Posts Tagged ‘Asia’
Look on the bright side. Even though the Great Recession led to enormous bankruptcies, high unemployment, depressed asset values, an epidemic of foreclosures, the imminent threat of total financial collapse, and general misery–it wasn’t all bad.
I could have phrased that better.
What I mean to say is it made things affordable again. If you were looking to buy real estate at a great bargain, 2009 was the time. Of course, no one was spending money in 2009.
After the economy went berserk, a few people jumped into commercial real estate investment–where there were any opportunities to be found–and profited greatly. Many U.S. CRE markets and asset types have rebounded much faster than other industries, and this success is beginning to make this “alternative” investment sector a top choice for many. Just look at REITs–giant firms becoming even larger thanks to a constant stream of new investment capital.
As certain markets transition from “recovery mode” to “growth mode,” however, the availability of inexpensive opportunities with strong potential for yield is dwindling. We see this in lowering cap rates (especially for multifamily) and the swelling price of shares in publicly traded REITs. In the U.S, many CRE opportunities are preferable for the risk-averse, those seeking stability over returns.
Obsessively tracking and compiling lists of the world’s tallest skyscrapers, I’ve been told, is “such a guy thing.”
Either way, the Council on Tall Buildings and Urban Habitat (CTBUH), an organization dedicated to such a guy thing, has lots of great lists and features on their website. Here’s their current ranking of the Top 10 Future Tallest Buildings in the World:
10. Manara Warisan Merdeka, Malaysia (height: 1,969 ft.)
9. Makkah Royal Clock Tower Hotel, Saudi Arabia (1,972)
8. Lanco Hills Signature Tower, India (1,982)
7. Triple One, S. Korea (2,034)
6. Shanghai Tower, China (2,073)
5. Wuhan Greenland Center, China (2,087) Read the rest of this entry »
Noun, informal. A decent, upright, mature and responsible person.
Noun, slang. An awkward, clumsy, or unlucky person whose endeavors tend to fail; a loser.
Mensch of the Week:
Nick Crockett, Jones Lang LaSalle
As private real estate news source PERE pointed out last week, Jones Lang LaSalle (NYSE: JLL)’s endeavor to create greater access to Asian real estate funds makes it a bit of a matchmaking service, if not a Match.com for private real estate funds.
According to Nick Crockett, part of the international real estate service’s Asia Pacific division, there may be as much as half a billion dollars in private real estate capital available for investment in coming months, provided the funds can be connected to the right investments. PERE explained in its Friday Letter:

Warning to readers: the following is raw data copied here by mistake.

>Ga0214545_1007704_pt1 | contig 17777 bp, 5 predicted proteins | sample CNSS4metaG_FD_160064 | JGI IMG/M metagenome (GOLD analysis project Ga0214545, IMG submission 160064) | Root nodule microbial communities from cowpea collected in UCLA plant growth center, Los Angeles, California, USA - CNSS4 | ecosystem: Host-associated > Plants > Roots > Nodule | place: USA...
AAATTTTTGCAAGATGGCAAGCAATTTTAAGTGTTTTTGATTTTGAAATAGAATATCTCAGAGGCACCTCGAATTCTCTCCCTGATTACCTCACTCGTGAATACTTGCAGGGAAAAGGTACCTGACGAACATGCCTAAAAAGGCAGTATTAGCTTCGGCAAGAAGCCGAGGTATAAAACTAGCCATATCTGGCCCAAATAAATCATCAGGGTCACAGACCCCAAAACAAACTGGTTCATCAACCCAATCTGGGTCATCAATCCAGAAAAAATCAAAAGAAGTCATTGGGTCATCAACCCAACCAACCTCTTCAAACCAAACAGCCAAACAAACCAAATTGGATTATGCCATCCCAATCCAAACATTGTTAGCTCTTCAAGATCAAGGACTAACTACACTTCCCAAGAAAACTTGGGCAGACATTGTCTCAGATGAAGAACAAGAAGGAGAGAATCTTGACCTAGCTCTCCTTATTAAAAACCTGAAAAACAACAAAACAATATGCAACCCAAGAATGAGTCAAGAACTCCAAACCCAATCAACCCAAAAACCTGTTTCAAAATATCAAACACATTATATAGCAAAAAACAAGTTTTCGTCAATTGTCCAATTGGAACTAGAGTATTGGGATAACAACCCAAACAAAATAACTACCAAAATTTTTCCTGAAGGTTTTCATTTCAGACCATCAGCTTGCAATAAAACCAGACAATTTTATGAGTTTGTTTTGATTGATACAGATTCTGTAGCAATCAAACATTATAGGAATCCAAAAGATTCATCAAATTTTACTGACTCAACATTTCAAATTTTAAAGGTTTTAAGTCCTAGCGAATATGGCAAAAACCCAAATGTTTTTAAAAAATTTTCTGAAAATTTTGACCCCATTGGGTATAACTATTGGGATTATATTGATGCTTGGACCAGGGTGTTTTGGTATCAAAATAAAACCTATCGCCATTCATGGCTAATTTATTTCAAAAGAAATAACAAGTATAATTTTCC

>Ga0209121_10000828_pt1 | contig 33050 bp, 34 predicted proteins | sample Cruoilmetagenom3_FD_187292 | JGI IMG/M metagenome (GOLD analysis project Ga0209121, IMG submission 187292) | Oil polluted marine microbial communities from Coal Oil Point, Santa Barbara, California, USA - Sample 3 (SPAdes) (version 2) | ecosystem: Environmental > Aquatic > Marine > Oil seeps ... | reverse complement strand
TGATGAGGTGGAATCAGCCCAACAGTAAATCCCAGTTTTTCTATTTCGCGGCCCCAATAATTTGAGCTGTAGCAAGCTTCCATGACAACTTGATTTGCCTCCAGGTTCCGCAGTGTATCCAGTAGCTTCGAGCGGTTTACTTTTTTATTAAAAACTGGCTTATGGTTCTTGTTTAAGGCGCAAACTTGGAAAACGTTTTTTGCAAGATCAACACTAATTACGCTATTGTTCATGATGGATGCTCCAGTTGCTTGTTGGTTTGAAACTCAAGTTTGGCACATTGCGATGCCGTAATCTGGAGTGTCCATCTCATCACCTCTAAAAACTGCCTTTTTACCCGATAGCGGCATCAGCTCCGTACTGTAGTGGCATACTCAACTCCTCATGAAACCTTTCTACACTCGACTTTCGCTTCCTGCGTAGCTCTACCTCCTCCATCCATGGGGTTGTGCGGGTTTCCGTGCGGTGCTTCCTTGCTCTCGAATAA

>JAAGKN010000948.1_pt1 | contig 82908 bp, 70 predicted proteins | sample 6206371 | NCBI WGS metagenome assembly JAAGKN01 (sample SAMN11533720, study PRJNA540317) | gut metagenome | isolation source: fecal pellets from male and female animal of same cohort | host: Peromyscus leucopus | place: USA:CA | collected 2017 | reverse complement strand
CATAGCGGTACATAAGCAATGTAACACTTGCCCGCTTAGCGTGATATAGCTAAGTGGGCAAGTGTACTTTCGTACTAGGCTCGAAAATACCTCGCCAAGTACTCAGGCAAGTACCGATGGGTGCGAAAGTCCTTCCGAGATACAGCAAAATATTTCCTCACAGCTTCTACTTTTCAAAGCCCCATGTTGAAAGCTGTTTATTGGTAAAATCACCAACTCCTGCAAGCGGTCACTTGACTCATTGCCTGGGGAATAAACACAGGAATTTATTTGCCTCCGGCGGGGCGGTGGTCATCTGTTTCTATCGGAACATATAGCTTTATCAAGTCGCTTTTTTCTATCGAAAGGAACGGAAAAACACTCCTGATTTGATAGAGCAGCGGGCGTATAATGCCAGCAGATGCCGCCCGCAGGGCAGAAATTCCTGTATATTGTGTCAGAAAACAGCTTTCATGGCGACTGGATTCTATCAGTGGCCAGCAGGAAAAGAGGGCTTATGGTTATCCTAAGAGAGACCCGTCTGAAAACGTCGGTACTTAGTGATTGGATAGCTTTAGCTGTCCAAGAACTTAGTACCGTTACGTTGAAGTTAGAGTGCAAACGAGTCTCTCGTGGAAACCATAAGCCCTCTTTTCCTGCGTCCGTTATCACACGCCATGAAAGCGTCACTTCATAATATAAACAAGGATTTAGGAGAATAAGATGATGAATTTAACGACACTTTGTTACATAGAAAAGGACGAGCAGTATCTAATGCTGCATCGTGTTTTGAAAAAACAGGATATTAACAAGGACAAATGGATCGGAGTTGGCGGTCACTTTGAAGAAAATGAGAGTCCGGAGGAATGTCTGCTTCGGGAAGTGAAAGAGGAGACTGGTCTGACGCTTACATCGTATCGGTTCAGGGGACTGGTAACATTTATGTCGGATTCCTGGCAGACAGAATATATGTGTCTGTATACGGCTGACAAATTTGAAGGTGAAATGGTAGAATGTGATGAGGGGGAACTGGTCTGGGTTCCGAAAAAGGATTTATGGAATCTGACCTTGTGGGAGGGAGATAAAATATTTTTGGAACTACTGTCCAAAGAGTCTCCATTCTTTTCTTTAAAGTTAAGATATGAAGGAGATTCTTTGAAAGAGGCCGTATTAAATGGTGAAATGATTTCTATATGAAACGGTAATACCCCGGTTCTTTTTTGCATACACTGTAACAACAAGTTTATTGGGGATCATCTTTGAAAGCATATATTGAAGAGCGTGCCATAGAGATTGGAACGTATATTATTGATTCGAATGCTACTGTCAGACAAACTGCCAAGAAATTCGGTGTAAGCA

Crockett’s firm is providing the Secondary Market Bulletin (SMB), part of a secondaries trading platform to which buyers and sellers of private real estate fund units can register their holdings along with their pricing and volume trading requirements. …JLL hopes this will lead to some secondaries transactional matrimony in the region.
Granted, this plan seems rudimentary–it’s pretty much a private brokerage newsletter–but it may be a significant improvement for the huge but fragmented Asia Pacific CRE market. While this SMB initiative may lack the sophistication of CBRE (NYSE: CBG)’s secondaries trading and data service in Europe, any effort to cultivate business and relationships in the Asia Pacific region seems worth the effort. Read the rest of this entry »
Some of the greatest moments in any Olympics, in any sporting event for that matter, tend to be when the underdog wins. Surprise successes make for good drama, good TV ratings, and decent Hollywood biopics down the road. So it’s no surprise that Oscar Pistorius, a/k/a Blade Runner, has dominated headlines in the months leading up to the London Games. I’ll admit, I would’ve loved to see him medal, regardless of whether or not his boomerang prosthetics gave him–a double amputee–”an unfair advantage as a runner,” which some people claimed with a lack of irony that’s almost uncanny.
Mr. Pistorius is representing South Africa, part of that continent which is in so many ways the world’s underdog. With over a billion people but only 2% of the world’s wealth, Africa faces the most uphill of battles when it comes to achieving economic self-sufficiency. But African communities have to start somewhere, and with numerous resources and a huge potential workforce, this region has plenty to offer foreign investors–once it can assure them of stability.